IF YOU have been to London, Kuala Lumpur, Jakarta, or any major city, you can see artistes or musicians performing in public spaces for voluntary donations.
This is called busking.
This opinion letter attempts to encourage the Brunei Government to consider setting up busking zones in the capital to boost the creative industry.
I conducted an online survey, which ran from February 21-25, 2019 in tandem with this study.
A total of 364 responses were recorded, and results showed an overwhelming majority in support of the idea.
Firstly, 72.5 per cent of the respondents strongly agree that busking can promote Brunei’s creative industry.
The United Kingdom’s (UK) Ed Sheeran began his career busking before he achieved global success, for instance. Since then he has made significant economic contributions to the UK.
Ed Sheeran is an extreme example, but no one expected Brunei Darussalam, a nation of 450,000 people, to produce Fakhrul Razi who performed in front of global superstar Shah Rukh Khan.
We even have Putri Norizah who performed before South Korea’s PSY.
If Brunei has its own busking space, we can ‘level the playing field’ for other talents to perform and express their creativity.
It is from these open platforms that more of our country’s talents could be discovered.
In the UK, the creative industry is part of a thriving economic sector. In 2016, it represented £92B of UK’s GDP.
With over 70 per cent of Brunei Darussalam’s GDP based on oil and gas, perhaps exploring and bolstering the creative industry can be a step to take.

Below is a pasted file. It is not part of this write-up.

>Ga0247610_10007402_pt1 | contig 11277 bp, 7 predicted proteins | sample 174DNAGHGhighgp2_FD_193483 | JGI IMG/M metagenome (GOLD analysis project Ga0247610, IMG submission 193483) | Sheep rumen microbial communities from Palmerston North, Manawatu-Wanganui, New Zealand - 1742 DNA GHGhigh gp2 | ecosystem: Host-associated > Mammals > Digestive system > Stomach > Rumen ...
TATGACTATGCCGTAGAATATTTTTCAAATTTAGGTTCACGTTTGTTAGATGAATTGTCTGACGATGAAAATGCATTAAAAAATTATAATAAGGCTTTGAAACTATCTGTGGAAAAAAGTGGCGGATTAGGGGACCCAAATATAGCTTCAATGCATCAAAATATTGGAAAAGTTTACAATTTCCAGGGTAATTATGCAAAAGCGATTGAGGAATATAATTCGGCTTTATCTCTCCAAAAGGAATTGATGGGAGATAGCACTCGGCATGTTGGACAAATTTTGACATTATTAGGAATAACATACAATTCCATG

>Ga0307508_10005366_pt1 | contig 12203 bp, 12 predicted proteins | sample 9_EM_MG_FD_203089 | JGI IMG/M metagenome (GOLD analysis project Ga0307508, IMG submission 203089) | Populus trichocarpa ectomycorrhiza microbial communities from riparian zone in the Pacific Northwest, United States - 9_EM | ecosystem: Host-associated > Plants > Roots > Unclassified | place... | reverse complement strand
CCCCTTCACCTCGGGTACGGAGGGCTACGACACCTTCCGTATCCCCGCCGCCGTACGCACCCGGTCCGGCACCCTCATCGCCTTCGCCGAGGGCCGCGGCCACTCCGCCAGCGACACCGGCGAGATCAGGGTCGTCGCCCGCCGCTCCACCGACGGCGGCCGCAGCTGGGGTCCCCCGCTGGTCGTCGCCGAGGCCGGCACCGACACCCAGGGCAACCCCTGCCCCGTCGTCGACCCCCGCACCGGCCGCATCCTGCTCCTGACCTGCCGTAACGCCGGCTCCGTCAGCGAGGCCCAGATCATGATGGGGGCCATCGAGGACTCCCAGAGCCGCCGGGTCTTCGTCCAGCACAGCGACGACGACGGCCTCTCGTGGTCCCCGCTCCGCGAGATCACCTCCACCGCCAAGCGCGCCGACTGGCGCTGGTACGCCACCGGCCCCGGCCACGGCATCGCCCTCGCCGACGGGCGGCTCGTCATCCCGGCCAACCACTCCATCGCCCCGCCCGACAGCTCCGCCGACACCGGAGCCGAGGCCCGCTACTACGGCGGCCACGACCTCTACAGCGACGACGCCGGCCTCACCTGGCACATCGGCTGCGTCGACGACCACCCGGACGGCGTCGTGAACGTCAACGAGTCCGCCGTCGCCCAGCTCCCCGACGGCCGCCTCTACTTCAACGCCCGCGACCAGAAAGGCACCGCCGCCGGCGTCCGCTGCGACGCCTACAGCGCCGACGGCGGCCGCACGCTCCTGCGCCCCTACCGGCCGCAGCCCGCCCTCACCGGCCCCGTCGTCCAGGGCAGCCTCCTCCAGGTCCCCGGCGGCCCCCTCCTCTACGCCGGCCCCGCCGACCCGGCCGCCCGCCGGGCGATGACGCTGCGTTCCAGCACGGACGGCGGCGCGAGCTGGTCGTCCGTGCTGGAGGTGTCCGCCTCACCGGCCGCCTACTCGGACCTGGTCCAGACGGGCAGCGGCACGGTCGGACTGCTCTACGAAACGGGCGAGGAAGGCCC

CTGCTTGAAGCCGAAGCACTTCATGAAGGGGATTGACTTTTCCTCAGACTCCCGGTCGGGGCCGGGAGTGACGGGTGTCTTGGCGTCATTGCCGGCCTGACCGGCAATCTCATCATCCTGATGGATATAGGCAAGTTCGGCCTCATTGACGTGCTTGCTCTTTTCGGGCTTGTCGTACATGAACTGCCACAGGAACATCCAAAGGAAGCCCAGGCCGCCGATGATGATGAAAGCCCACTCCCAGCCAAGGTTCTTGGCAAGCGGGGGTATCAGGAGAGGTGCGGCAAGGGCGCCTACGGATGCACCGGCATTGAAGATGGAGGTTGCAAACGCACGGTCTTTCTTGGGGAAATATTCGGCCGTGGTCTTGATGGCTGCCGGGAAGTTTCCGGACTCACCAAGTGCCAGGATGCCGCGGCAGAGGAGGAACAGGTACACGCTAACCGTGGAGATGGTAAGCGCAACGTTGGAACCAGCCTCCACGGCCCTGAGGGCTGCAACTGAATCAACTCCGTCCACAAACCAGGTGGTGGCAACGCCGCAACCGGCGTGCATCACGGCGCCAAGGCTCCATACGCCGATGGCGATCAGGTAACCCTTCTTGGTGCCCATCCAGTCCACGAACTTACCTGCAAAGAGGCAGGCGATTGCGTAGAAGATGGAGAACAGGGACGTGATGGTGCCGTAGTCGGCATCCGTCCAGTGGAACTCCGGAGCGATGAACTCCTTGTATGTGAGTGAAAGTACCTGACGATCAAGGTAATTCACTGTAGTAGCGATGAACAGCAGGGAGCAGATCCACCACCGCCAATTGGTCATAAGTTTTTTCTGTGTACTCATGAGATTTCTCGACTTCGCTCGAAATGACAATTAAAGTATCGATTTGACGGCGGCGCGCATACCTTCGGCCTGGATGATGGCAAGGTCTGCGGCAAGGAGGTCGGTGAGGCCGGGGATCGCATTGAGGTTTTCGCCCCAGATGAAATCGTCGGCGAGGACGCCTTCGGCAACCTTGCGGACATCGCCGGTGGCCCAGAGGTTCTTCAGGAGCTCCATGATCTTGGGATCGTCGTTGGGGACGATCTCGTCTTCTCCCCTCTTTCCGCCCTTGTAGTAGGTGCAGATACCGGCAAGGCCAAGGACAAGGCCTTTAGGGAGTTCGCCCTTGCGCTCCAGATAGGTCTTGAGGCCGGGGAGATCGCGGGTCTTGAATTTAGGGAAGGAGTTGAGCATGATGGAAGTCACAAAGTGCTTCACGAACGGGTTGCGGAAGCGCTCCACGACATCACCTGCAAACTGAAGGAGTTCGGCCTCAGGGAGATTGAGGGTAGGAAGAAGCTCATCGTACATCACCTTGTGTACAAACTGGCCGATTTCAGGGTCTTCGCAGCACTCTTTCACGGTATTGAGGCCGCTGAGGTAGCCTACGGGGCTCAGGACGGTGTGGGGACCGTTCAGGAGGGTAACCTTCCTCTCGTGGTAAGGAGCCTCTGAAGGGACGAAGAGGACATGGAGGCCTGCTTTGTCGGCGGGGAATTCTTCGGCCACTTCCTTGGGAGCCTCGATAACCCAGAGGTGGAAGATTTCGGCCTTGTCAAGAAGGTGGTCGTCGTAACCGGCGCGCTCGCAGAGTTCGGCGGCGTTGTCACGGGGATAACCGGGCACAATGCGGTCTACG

While different circumstances may vary substantially between both economies, Brunei has done quite well when it comes to producing homegrown directors, musicians, and artistes.
More of these creative types can contribute to our economy as long as the government continues to create an enabling environment for them to thrive.
In fact, 62.1 per cent of the respondents strongly agree that busking can generate economic activity (eg: part-time work) for youth.
What these types of individuals may lack, especially those who are still young and new, is the opportunity to showcase their skills before the public.
Their eventual success could then reap a lot of economic returns to themselves and society.
By performing in the public space, they can secure gig offers from the public.
If they are paid BND200 for a small family birthday performance, then that is an excellent step to cultivating their entrepreneurial confidence. They can build themselves from there.
It also gives young people the space to express themselves through music and other performances.
At a social level, this is crucial so that it can give room for young people to come together, socialise and have some fun.
At one point in Hong Kong’s (HK) Tsim Sha Tsui Promenade, youth of HK gathered together to perform music.
Some played guitars, others played violin and the rest all sat down singing together in concert their favourite songs.
Surrounding them were tourists and locals alike, all entertained by their sense of solidarity.